The 335d was a bit of an oddball on the American market. It was the highest performing diesel version of the E90 3 Series, and BMW sought to see how Americans would receive a top range diesel car. Diesels are huge in Europe, but have a much smaller market share here in the States. Considering that, along with the fact that the 335d was a higher-end model 3 Series, it comes as no surprise that they were not BMW’s biggest seller. That means that today, here in 2013, 335ds are rather uncommon on the used market. It also means that we have to change the way we look at the car now that it is only available pre owned.
Those people who did buy 335ds will absolutely swear by them. To most uneducated Americans the notion of diesel power evokes thoughts of black smoke and the loud rattle of a dump truck. Anyone with actual experience in a modern diesel car will tell an entirely different story. They will tell you about the solid performance, and incredible fuel economy, about a car that both runs clean, and is great fun to drive. Diesels like the 335d are sort of a insider secret in America, those who know, know, and those who don’t know waste their money on (mostly) gutless hybrid cars.
I had driven a 335d once before, but only very briefly. I decided to go out and try another one for two reasons: First, to see how it fairs in the context of the used market. Second, to compare it to the new F30 3 Series that I reviewed recently. Lets face it, BMWs are very overpriced brand new, with all kinds of options that nickel-and-dime you to death. A smart car buyer knows that BMWs should be purchased secondhand, with low mileage and some remainder on the factory warranty. By doing this, you save yourself the vast depreciation that comes from spending so much on all of those fancy options, as well as the BMW brand mark up. I will go into the specifics of this for the 335d later on All you need to know for now is that 335ds are currently right in the sweet spot of the secondhand BMW market.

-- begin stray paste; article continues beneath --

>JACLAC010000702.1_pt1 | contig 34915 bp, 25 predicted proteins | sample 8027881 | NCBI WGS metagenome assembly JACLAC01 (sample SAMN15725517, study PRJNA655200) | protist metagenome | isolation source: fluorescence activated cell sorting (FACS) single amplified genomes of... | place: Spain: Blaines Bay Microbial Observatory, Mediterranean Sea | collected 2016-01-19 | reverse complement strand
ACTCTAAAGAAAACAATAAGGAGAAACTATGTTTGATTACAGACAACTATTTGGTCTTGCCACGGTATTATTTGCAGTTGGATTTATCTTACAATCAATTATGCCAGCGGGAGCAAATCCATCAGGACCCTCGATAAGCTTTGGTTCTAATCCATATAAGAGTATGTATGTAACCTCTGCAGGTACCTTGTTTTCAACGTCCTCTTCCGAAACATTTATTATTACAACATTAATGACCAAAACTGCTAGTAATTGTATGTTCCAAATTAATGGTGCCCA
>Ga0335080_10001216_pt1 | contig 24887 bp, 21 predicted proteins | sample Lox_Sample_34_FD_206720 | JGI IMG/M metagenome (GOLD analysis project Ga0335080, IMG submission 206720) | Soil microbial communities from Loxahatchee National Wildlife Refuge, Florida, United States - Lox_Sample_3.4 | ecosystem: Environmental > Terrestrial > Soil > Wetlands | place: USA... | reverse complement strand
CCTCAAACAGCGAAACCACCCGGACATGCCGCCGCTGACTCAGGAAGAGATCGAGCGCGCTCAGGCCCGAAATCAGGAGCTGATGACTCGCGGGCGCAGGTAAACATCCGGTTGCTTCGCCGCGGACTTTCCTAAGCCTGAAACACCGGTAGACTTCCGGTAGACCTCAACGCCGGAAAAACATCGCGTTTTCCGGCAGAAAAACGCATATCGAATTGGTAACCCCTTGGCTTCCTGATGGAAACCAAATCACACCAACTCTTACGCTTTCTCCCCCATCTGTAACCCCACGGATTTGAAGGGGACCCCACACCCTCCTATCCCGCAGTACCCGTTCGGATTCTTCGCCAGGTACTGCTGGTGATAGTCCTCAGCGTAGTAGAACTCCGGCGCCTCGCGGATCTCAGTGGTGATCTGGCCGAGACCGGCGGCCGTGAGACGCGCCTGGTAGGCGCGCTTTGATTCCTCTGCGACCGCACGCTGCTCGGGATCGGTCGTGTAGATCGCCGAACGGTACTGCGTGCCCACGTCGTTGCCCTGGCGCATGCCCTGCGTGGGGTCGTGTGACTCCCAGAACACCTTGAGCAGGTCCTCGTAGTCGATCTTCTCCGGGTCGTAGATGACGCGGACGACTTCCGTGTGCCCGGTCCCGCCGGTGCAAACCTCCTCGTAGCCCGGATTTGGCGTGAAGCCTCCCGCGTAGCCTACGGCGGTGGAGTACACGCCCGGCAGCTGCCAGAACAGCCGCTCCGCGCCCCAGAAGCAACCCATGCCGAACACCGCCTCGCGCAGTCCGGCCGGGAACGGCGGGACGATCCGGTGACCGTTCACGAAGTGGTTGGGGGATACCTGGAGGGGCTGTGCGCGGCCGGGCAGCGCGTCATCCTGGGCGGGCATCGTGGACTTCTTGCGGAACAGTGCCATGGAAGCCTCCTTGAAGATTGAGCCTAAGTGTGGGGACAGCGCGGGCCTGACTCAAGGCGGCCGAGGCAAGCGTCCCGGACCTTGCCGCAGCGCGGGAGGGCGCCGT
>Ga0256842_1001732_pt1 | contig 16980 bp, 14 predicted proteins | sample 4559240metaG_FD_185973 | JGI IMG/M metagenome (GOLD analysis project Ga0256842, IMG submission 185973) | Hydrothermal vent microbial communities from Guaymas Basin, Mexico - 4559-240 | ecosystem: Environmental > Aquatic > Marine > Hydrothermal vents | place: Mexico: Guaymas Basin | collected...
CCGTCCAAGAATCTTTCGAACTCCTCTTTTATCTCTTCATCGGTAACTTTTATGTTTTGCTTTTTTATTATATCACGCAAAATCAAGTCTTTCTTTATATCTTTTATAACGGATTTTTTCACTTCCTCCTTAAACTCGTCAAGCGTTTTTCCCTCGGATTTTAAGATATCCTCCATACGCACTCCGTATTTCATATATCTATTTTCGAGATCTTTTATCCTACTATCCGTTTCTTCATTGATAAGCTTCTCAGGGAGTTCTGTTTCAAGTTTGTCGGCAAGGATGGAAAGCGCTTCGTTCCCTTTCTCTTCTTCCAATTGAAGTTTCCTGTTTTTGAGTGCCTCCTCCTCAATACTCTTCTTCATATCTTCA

Mercedes-Benz isn’t all what it seems. While some may mock it for expanding the E-Class range to a coupe and a convertible, and some may question it for offering AWD on the AMG products, no one will see me on that side of the line. In fact, I’m the one doing the slow clap. Mercedes is taking a lesson from its rivals, Audi and BMW, and using the best of what it’s learning. The German luxury market is changing, and Mercedes is keeping up with it in an exemplary way–but the new E63 is proof that they’ve got their ears to the streets and listening to the good word. Read the rest of this entry »
The BMW 6-Series can be a tough car to really pin down. Based on its market price and its layout, it is a direct competitor to cars like the Jaguar XJ and the Porsche 911. That said, its size is on the big side for a personal coupe, yet it wears its size well. I was at the Greenwich Concours and BMW had this and a 750i available for test drives, so I took the plunge and gave this rather expensive droptop a good shakedown. Then, I got a chance to drive a 750i, equipped with xDrive AWD, the long-wheelbase body, and the M-Sport trim (an interesting combination that should definitely go over well in the Northeast, where AWD is an important selling point). I took each out and asked myself a question: These two cars are based on pretty much the same platform in different lengths–which one does the job that it sets out to do in the better manner, and which one is actually better overall? I was surprised by the results. Read the rest of this entry »
This is my Mom’s Volvo S80, and it seems very boring. It is beige, one of a few selectable shades of beige, and it looks just like every other Volvo on the road. Volvos are known for very solid build quality as well as their huge emphasis on safety; they are great cars but they generally aren’t synonymous with the term “exciting”. Looking at this S80 you can see the design is very conservative, and while it does have clean lines it is still basically the same exact car Volvo has been making for years. It would seem then that this S80 is just a continuation of mundane motoring from Volvo, and hardly worth a second look. However, after 9 years with this car, I can tell you that is definitely worth a second look because this beige Volvo has some extra tricks up its sleeve. Read the rest of this entry »